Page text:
June 29, 1907
Police are in possession of a pleading letter, penned by Chicago hardware store merchant O.A. Derrough, and intended for the eyes of his runaway son Joseph. In the month since the 16-year-old ran off with cousin Robert Smith, both of their mothers have fallen into a pitiable state. Mrs. Smith is a nervous wreck, while Mrs. Derrough claims that she is dying–but that all will be right again if her boy will only send word that he is alive.
Derrough contacted the Los Angeles police with his plea because the boys had sent a picture postcard with a local postmark. He believes his son is using the name Adams, and asks that officers do everything in their power to find the Chicagoans and persuade them to return home.
He had given the name Harry King, but a little sleuthing revealed him to be one H. B. Roy. Officers were dispatched to Roy’s home on West Seventh Street.
Walking down the street, Roy made the cops, ran into a garage, left by the back door, and snuck into his home. The policemen asked for Roy at the home but was told by a woman he was not in residence. The cops roughly badged their way in, which forced the woman to call out reinforcements—two snarling, snapping bulldogs. The officers drew their revolvers and advanced on the dogs, loudly proclaiming their intent to shoot them. This got Roy’s attention, and he emerged from the back of the house, to wind up in the paddy wagon.
(While the arrest of J. S. Cravens for a similar high-speed driving offence, posted here June 22, did not mention the speed attained in his chase, in this case Roy’s pursuit was clocked at forty-five miles per hour.)
June 27, 1907
Louise arrived in Los Angeles three months ago from Norway with her four young children. She met a man who worked in San Pedro (we only know his initials, F.G.) and before long, they were married and living in his small home at 825 Tennessee St.
One morning, she got up to make coffee, turned on the stove, took a glass of dark liquid from a shelf and poured it into the coffee pot.
But the liquid was gasoline.
John Richie, contractor of East Fourteenth Street, has an unsavory record. Richie used to, daily, beat his son with a rake handle, until such time as the boy became an idiot. This finally drove Richie’s wife insane, and she died in an asylum, whereafter Richie got drunk and danced about in the room where the casket had been placed.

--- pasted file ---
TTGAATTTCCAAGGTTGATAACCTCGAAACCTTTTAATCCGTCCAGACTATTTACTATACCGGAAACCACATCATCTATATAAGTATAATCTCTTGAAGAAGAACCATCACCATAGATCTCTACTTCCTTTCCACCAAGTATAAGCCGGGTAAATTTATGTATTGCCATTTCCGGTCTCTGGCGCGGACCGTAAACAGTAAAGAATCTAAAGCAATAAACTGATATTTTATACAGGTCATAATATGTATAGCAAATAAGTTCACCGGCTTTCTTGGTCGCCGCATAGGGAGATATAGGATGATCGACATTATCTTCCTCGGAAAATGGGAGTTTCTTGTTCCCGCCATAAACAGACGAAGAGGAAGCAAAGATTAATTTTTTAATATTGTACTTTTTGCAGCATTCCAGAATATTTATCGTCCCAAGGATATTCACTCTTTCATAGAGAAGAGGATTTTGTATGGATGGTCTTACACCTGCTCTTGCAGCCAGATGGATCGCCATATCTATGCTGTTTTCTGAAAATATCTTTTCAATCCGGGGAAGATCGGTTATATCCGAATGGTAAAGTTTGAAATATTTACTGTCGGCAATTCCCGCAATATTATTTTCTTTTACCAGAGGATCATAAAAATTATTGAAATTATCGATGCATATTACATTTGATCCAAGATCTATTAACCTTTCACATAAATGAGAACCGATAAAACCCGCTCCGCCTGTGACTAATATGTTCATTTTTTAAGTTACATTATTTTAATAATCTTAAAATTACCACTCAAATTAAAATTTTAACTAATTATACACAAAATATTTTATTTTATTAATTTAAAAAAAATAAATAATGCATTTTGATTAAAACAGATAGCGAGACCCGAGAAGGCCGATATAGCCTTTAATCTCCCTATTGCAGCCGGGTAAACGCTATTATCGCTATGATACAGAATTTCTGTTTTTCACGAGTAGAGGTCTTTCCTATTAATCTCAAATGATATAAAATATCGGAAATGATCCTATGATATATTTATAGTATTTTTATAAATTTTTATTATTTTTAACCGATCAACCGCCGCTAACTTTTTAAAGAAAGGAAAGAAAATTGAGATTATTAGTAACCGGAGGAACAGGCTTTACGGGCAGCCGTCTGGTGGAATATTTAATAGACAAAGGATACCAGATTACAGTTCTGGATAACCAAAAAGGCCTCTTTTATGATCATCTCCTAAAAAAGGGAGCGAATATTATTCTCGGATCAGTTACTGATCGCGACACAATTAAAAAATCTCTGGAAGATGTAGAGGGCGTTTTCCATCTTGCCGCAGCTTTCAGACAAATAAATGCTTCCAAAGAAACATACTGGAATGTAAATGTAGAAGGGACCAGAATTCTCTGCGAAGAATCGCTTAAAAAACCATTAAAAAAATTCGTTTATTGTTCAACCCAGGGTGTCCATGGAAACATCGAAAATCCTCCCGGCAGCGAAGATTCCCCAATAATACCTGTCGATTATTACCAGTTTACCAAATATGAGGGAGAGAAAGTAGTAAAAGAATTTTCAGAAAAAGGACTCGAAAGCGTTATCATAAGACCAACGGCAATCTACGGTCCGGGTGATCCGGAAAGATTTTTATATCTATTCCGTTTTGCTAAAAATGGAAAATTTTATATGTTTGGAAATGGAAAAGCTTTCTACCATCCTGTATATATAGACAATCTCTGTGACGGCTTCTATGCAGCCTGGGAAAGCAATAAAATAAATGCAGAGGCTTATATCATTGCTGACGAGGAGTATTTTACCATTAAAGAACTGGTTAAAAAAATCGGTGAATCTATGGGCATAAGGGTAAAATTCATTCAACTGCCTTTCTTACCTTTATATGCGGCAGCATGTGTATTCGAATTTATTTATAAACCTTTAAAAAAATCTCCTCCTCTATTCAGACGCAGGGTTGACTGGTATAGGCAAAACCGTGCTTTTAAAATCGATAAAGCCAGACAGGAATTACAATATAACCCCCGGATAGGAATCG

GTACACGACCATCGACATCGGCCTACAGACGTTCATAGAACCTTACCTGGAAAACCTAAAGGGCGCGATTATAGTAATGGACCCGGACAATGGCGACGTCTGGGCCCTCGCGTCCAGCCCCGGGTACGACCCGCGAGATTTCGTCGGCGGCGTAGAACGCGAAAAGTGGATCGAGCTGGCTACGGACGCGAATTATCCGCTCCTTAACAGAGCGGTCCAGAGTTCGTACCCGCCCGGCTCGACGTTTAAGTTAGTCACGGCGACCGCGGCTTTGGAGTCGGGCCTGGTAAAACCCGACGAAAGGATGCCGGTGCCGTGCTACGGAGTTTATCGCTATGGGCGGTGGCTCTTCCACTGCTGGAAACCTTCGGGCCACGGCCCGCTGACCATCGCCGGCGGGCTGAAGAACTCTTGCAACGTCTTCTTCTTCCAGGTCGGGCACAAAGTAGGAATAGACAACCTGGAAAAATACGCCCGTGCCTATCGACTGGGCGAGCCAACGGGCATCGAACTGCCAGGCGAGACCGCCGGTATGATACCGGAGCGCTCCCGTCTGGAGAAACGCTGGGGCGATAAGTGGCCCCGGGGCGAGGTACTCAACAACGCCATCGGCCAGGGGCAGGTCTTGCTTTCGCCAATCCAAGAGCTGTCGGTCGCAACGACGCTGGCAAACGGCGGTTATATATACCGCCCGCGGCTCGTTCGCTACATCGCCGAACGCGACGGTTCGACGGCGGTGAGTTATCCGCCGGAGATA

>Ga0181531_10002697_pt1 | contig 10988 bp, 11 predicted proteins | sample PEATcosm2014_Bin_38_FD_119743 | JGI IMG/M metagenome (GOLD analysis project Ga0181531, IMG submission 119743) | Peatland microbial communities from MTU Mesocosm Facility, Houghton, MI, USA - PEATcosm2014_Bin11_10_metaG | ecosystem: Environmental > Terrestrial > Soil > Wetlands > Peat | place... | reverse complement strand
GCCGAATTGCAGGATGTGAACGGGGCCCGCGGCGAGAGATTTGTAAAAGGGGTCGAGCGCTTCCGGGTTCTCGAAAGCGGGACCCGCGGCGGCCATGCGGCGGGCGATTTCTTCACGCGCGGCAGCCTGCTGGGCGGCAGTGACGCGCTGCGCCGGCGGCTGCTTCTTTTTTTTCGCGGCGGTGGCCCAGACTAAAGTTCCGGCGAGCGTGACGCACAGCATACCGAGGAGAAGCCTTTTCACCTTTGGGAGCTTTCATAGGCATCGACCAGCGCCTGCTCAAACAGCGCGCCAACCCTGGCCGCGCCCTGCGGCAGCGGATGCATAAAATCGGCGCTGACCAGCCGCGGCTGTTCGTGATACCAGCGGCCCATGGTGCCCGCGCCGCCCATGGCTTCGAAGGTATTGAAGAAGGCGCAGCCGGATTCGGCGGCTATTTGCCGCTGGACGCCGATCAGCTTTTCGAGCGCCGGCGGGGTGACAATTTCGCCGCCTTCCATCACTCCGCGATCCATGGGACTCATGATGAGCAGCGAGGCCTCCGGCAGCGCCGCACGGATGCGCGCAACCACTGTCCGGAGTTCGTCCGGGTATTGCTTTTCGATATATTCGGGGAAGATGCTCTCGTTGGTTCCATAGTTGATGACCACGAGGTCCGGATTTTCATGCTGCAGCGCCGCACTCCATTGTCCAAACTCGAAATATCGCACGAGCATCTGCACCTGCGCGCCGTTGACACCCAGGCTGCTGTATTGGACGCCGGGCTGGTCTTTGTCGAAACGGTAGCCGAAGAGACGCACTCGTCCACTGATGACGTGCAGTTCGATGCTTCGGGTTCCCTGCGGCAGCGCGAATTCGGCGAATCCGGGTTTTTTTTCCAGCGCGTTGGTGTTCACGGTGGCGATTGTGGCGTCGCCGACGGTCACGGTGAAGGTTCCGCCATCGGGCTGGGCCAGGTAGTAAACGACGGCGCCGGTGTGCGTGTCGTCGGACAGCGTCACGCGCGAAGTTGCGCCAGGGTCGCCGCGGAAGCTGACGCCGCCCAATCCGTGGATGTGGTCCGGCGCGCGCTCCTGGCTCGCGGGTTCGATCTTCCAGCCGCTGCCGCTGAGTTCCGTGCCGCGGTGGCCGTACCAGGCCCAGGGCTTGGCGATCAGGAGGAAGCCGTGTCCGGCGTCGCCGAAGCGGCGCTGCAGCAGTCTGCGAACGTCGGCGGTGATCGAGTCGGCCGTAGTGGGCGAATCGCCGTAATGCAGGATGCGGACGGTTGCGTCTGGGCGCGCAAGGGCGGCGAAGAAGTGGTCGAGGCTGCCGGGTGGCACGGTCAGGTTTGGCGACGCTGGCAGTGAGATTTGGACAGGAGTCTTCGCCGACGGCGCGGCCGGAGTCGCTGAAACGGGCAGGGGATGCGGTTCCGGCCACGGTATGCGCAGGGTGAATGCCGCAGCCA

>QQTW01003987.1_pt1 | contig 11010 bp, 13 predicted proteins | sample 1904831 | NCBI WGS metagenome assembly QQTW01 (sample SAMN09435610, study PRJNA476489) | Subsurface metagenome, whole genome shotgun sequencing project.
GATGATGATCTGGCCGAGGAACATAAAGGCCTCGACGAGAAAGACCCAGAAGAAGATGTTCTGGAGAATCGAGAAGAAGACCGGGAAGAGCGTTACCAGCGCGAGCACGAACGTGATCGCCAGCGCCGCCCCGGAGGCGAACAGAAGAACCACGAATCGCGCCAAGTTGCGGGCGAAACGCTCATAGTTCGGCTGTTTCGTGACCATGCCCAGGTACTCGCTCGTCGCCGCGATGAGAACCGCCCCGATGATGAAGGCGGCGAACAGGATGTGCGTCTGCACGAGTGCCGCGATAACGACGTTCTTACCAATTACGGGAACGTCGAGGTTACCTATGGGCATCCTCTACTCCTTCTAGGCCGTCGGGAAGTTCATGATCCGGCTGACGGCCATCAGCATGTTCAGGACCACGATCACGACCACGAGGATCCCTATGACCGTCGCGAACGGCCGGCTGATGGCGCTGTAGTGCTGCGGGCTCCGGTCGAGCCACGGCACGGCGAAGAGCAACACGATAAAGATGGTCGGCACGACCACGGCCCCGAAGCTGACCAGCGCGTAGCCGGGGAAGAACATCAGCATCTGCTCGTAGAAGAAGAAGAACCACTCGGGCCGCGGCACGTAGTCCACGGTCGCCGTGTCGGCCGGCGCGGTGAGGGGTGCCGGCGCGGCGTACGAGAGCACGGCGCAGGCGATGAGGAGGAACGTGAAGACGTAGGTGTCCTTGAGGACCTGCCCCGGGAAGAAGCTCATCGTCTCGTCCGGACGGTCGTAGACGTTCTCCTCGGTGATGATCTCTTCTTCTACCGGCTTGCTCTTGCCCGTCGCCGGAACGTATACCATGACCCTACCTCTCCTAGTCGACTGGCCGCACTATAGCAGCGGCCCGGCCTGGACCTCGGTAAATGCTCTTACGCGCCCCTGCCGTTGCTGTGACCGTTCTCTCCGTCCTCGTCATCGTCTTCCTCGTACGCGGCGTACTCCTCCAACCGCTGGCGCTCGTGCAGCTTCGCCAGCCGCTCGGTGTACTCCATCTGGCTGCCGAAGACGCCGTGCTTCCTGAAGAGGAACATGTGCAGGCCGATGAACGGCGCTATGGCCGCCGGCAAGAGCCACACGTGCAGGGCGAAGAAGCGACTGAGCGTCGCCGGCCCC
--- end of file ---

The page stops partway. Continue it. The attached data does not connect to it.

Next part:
But now he’s gone too far. He’s making rude phone calls.
Richie was hauled before Justice Rose to defend a complaint sworn by Mrs. Rose Mustactia, Richie’s grocer:
“He has been annoying me for some time. At first he just said spiteful things, but at last his actions became unbearable. Saturday afternoon he called up the store and told me his name and then he began to abuse me. He called me names and my husband names and said we were bums and that all our groceries were stale and that most of the stuff we had in the store was second hand. The next time he called up, my daughter answered the ‘phone. He told her the same thing, abusing us all and saying hard things about us. Twenty-five times during the afternoon and evening he called us up and used bad language until we refused to answer the ‘phone any more.”
Richie was convicted of a misdemeanor.
June 26, 1907
Fred D. Samuels is a monster and nothing less, according to his aunt, Sister Kostka, assistant mother superior of the Ursuline Convent in Frontenac, Wis. As her mother, Maria S. Bowman, lay dying at her home, 1266 E. Adams, Samuels refused to let Sister Kostka (nee Minnie Bowman) see her.
In fact, Kostka charged, Samuels refused to let a Catholic priest visit Mrs. Bowman and refused to grant her a Catholic funeral. Instead, Bowman received two services, one at St. Patrick
June 23, 1907
What can one say about pretty young Eva Pulva? She lived in a lonely cottage on West Fifty-Fourth, and though her mother and sister lived on East Fifty-Seventh, she told people she had no kin. Her gentleman friends knew little of her. The police knew her best of all—watching as she, a ward of the probation department, came to the verge of trouble via men of low character. But she’d secured her nice little cottage, and things seemed to be going well…
…until she shaved her head and disappeared. The cops looked for her to offer her protection from whatever trouble she was in, but didn’t find her until she had a self-inflicted bullet in her chest.
Her note read “Dearest Sister: You will find my trunk at 2739 Budlong avenue. Please don’t tell the lady you are a relative of mine. I told her I had no relation. So let me go knowing that one person on your Sunny Earth don’t think me a liar. I am sorry I don’t leave espense money but (I belong to a gang that have my money) and when they hear I am goine most likely you will get it. Don’t tell mother. I wrote anything. Put me anywhere sister. I do don’t care where. I know you understand and my dear I am no good here…I am a coward to live but not a coward to die.”
June 23, 1907
The Auto Club of Southern California has begun posting white enamel signs with blue lettering along Foothill Boulevard between Los Angeles and Riverside.
Spending about half a day, auto club President George Allen Hancock and Charles Fuller Gates, who is in charge of the county